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List of 3 news stories.

  • A Walk in the Lobby

    Margaret Paul
    Dear Families,
     
    Have you been wondering what’s happening in the high school right now? Haven’t had the chance to stop by? Read below for a virtual walk through the lobby!
     

    The days before Thanksgiving were filled with simple moments of community and gratitude as students made time to write thank you notes to friends and teachers. On the day before Thanksgiving we were led by our Student Government in a recitation of Maya Angelou’s poem, On the Pulse of Morning, a sing-a-long of Lean on Me, followed by the annual activity of writing things we’re grateful for, and then attaching them to cardboard trees in the lobby. 
     
     

     
     
    For the past few weeks the lobby has been abuzz during lunch as members of our Student Government staffed a table where students made cash donations for hats, gloves and socks to be given to several community organizations the high school partners with. Our wall is a beautiful representation of the impact that is possible when we collectively work together.
     

     
    And finally, the section of work created by our 9th graders. Over the past 2 weeks our 9th graders have spent time getting to know all of the adults in our building, and taking some time to listen to their stories . . . about their lives, how they came to LREI, and what they love to do when they are not at school. This flash story project, represented on our wall with polaroid selfies and story quotes, is a reflection of the “Community of Care” ethic we have been working on with our 9th grade, and across the school through the Commons Project. Our 9th graders have now moved on to designing Community Action Projects that they will conduct in the next couple of weeks, so stay tuned to hear how these are completed!
     
     
     
     
     
    In all, this walk through our lobby today reveals the important, community-based work our students are engaging in. When you have the chance, stop by in person!
     
  • An Opportunity for Learning & Growth: The Crucible

    Allison Isbell & Margaret Paul
    Dear Families,
     
    This past weekend the LREI community was enthralled by the performance of our high school students in Arthur Miller’s The Crucible. And though the work of these 40 cast and crew members left audience members breathless and moved, it is the work--the teaching and learning--that occurred in the production of this show that is worthy of an additional curtain call.
     
     
    Joan Jubett establishes the theater as a classroom, decentering her role and in turn centering student work, student voice, and student learning. Below is an excerpt from Joan regarding how she views the process of producing a play at LREI:

    “We’ve talked much about how working towards a performance is an experiential learning process. As a teacher/director, I have much to learn about how to refine these experiences for students though I do know there is so much in the doing alone. 
     
    What I’ve definitely learned this year is that patience with the self and with others is key. I’m still working on that. I’m worried less about being a perfectionist too. One example: When I hear a student say “sorry” for something they do not need to apologize for, I really try to highlight that the rehearsal process is where we are striving for understanding, clarity, intention, empathy.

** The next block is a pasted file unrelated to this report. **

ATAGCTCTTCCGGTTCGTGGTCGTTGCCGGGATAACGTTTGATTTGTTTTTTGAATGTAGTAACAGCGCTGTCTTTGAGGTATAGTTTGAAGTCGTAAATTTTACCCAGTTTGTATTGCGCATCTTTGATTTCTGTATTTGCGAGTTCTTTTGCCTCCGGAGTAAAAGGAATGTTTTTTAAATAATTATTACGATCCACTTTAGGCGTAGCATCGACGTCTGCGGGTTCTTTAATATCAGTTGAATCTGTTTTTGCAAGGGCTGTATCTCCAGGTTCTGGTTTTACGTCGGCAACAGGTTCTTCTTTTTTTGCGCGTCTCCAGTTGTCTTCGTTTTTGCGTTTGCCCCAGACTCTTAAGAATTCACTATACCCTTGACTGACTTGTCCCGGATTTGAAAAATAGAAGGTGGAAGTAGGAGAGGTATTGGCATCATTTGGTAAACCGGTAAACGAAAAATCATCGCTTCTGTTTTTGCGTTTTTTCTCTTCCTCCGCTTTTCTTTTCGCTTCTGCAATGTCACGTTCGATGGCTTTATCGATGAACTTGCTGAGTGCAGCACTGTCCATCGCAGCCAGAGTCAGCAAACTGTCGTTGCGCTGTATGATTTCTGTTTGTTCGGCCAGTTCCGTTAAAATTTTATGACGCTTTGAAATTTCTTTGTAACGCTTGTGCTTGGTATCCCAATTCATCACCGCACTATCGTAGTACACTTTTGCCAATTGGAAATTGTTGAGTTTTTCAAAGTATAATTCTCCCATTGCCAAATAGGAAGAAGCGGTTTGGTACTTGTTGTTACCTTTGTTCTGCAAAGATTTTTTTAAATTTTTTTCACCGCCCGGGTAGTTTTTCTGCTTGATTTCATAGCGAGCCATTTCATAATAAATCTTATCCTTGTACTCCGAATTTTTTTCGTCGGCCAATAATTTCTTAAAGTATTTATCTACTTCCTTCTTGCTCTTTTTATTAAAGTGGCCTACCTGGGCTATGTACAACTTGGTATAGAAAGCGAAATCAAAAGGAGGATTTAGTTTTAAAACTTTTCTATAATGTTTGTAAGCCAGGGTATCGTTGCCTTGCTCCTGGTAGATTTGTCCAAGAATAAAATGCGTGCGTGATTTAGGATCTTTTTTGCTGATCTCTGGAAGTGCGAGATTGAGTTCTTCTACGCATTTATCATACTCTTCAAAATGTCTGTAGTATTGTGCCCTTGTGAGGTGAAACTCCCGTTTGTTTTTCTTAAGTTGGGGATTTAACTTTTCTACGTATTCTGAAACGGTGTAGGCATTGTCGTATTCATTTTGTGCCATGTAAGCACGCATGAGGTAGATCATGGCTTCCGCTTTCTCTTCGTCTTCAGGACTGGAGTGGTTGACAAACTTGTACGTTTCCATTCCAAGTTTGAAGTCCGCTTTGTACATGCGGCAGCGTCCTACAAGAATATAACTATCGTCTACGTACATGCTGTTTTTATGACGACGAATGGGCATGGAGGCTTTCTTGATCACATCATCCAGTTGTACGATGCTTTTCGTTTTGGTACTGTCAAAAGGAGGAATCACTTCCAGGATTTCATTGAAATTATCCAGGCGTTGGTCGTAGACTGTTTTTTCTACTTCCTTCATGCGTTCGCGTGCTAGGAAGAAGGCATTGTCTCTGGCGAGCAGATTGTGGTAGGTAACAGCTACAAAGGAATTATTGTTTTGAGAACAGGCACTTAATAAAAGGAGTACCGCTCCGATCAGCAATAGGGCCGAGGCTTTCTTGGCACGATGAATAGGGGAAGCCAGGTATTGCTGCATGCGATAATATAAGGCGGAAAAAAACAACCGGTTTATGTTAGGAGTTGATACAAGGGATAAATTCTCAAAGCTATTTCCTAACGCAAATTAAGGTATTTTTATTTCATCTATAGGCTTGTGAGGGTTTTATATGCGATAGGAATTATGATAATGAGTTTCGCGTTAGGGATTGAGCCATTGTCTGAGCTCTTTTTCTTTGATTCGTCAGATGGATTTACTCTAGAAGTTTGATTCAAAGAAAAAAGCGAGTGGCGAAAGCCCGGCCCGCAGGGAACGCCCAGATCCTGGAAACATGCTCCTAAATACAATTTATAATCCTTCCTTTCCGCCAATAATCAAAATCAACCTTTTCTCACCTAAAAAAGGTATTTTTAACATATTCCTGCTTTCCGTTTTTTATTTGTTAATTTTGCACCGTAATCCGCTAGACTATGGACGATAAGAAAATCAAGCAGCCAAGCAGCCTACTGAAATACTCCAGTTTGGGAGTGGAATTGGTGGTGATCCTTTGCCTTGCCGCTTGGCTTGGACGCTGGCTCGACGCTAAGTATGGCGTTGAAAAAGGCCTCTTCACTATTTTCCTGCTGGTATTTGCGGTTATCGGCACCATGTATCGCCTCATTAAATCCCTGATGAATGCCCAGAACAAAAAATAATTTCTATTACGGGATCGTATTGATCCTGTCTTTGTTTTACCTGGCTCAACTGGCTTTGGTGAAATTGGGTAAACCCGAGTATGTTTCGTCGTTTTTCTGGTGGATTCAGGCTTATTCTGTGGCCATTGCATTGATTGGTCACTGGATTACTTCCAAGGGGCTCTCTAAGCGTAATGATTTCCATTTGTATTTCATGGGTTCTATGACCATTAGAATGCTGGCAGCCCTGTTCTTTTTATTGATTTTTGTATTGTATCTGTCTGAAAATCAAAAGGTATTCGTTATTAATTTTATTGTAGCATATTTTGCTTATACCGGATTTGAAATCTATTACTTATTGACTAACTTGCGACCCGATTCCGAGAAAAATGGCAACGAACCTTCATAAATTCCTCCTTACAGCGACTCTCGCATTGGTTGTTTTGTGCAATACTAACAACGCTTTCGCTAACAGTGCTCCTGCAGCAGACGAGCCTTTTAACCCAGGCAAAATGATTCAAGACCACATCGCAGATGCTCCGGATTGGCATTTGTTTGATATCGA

“Sorry” really doesn’t have a place in the rehearsal process, except maybe to learn that it is an outdated mode of expression for a “mistake” which actually is a key to greater understanding and clarity. And learning.”
     
     
    In addition to the work that unfolded inside the theater, a senior and an alum produce a written piece, analyzing this play across time and political dimension, further extending and deepening the learning. We share this written piece with you here: A Note from our Dramaturgs
     
     
     
    We as a community are so proud of this production, and of the learning and growing that happens in our performing arts program. We look forward to many more opportunities to see the work of our students and faculty this year!
     
     
  • Make America

    Ana

    Make America

     
    Something was different about this year’s eighth grade trip to Washington DC. 

    When the class returned a few weeks ago they were eager to share the usual stories about rich experiences - the Library of Congress, the monuments, the museums. But many also had stories about interactions with other school groups - some with students in MAGA hats and Trump 2020 paraphernalia. For some of our eighth graders, just seeing that outward expression was novel; downtown Manhattan isn’t representative, after all. As one student said, “I used to wonder how Trump won… but I saw there were a lot of Trump supporters.” Then it went deeper. Students talked about being targeted, taunted by individuals from other schools. Some admitted to being fearful while touring a museum, worried that they would wind up in a room alone with some of these students.

    I wasn’t there but I believe them. And I have never heard reports like this before. Something is different. 

    It raises so many questions. What responsibility do we have as adults to name and contextualize experiences like this? Was it these students’ actions or attire that was intimidating? What advice could I give students about responding to subtle (or blatant) racism? Is a MAGA hat itself intimidating? Where is the line between free speech and hate speech? A political perspective and personal bias? Is there any righteous way to engage in moments like this?  Is there any way to fight the tide of polarization?